An RMIT researcher has devised a way to slash traffic congestion at railway station level crossings that is 160 times cheaper than digging a multi-million dollar underground tunnel.
At $1 million per crossing, the new approach called Departure Side Platforms (DSP) would cost just a fraction of the budget needed for a full-blown $160 million grade separation.
Dr William Guzman used traffic simulation software to prove that re-positioning the city-bound platform on the opposite side of a level crossing would reduce the time the intersection was closed by more than half.
“I would like to see all level crossings removed from Victoria, but it’s a big ask,” said Guzman, from RMIT’s School of Business IT and Logistics.
“It would cost up to $80 billion to remove the menace and take hundreds of years at the current pace of level crossing removals.
“The only safe option is to close the level crossing. A new alternative could be DSP.”
Guzman’s theory involves situating the arrival (city-bound) and departure platforms diagonally opposite each other on either side of the crossing rather than facing each other on the same side.
His modelling suggests this would cut the average time the level crossing was closed to traffic from one minute and 41 seconds to just 46 seconds, as the city-bound train would have already crossed over to collect and disembark passengers, bringing it into line with trains running in the opposite direction.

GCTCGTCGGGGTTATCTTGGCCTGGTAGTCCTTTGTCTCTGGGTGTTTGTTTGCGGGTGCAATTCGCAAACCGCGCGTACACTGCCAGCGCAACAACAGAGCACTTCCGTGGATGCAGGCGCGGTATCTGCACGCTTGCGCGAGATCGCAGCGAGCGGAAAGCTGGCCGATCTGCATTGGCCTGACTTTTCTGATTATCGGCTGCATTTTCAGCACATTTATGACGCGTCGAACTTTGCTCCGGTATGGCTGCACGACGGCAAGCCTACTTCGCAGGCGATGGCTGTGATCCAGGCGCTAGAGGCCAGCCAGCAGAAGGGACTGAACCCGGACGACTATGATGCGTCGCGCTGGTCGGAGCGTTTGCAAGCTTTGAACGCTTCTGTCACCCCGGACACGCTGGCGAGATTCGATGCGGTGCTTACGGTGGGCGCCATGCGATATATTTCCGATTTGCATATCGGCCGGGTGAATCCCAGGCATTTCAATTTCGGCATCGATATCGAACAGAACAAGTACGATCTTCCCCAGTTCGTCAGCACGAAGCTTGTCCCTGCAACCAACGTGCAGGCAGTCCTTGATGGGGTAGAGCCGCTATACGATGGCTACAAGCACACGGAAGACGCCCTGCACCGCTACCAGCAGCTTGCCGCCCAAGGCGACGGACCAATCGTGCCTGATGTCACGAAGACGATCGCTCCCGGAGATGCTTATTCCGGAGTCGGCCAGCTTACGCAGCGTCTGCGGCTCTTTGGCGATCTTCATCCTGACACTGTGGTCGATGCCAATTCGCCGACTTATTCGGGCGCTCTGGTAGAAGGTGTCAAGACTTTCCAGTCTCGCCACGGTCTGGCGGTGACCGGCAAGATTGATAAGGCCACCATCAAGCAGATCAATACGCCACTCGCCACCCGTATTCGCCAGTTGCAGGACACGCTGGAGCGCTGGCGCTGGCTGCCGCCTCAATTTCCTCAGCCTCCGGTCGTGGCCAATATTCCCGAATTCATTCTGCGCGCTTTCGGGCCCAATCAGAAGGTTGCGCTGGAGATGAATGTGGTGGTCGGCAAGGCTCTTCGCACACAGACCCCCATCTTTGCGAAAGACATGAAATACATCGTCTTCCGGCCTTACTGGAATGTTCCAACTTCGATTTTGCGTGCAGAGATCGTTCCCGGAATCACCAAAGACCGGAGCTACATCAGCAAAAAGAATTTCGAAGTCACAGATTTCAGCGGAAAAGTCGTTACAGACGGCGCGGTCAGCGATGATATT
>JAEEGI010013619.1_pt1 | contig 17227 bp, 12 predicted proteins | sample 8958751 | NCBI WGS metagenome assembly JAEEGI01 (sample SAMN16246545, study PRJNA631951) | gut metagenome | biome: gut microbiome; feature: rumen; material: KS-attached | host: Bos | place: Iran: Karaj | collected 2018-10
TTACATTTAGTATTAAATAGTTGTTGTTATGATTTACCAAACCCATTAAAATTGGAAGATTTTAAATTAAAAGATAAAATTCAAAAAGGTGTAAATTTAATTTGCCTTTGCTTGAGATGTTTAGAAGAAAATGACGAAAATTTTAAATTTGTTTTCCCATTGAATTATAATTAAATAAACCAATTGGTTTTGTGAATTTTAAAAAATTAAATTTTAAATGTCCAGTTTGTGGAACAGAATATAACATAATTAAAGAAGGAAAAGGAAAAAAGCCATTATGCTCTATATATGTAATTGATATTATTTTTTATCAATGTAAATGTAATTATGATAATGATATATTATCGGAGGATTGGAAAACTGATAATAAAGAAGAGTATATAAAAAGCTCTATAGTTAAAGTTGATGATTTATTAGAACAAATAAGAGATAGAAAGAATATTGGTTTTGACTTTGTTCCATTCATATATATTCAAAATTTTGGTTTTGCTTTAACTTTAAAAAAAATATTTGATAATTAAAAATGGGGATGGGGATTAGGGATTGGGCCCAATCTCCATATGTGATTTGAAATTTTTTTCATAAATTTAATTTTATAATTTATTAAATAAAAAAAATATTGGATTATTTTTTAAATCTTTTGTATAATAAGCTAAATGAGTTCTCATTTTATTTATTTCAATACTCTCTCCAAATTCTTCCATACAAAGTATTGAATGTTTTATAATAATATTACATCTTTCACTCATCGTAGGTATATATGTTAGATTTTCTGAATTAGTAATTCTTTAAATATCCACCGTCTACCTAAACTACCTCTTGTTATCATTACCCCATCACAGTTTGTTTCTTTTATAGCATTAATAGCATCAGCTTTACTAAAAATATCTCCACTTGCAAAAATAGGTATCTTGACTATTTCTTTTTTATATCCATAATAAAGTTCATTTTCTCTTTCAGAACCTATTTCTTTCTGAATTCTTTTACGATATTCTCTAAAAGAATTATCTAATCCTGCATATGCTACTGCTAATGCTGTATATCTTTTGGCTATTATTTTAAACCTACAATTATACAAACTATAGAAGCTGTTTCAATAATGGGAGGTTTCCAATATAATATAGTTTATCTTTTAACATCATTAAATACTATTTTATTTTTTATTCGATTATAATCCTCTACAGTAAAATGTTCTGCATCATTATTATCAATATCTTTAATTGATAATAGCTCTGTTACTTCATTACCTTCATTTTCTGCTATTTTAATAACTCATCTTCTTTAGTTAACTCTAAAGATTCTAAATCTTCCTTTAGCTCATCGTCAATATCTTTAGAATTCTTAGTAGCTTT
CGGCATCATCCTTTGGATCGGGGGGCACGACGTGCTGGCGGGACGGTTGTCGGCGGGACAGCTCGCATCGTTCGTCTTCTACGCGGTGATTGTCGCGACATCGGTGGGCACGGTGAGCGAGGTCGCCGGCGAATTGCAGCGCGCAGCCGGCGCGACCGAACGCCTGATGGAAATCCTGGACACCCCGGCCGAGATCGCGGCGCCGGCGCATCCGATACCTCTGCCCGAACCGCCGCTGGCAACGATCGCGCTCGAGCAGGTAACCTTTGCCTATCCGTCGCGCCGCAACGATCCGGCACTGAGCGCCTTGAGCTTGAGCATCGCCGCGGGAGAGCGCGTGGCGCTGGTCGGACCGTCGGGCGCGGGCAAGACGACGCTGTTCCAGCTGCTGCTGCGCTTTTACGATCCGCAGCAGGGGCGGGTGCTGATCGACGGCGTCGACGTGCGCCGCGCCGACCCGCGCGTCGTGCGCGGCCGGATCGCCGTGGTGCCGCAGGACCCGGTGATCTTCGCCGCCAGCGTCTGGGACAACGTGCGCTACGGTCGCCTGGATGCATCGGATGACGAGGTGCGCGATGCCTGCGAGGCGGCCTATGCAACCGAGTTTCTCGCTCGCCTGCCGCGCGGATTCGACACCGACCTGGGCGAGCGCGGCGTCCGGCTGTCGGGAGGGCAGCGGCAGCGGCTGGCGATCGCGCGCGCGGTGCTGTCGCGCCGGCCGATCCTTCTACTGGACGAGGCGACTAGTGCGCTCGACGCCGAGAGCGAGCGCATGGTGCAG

Guzman said his research had revealed congestion was not caused by the actual closing of a level crossing to traffic, but the arrival of trains at the platform, forcing the intersection to remain closed for longer than necessary.
“Currently, most train stations have two platforms – a departure side platform (DSP), where the train stops after the intersection and an arrival side platform (ASP), where the train stops before crossing the intersection,” he said.
“My theory is to replace the current ASP with a new DSP.”
The Victorian Government has committed up to $6 billion to remove 50 of the most dangerous and congested level crossings across Melbourne.
Guzman said his research would not only act as an interim solution while this is being implemented, but could also assist planning around future transit precincts.
“This new theory presents a level crossing congestion alternative not otherwise investigated or implemented previously that could be simple to implement at a fraction of the cost of each grade separation,” he said.
Story: Greg Thom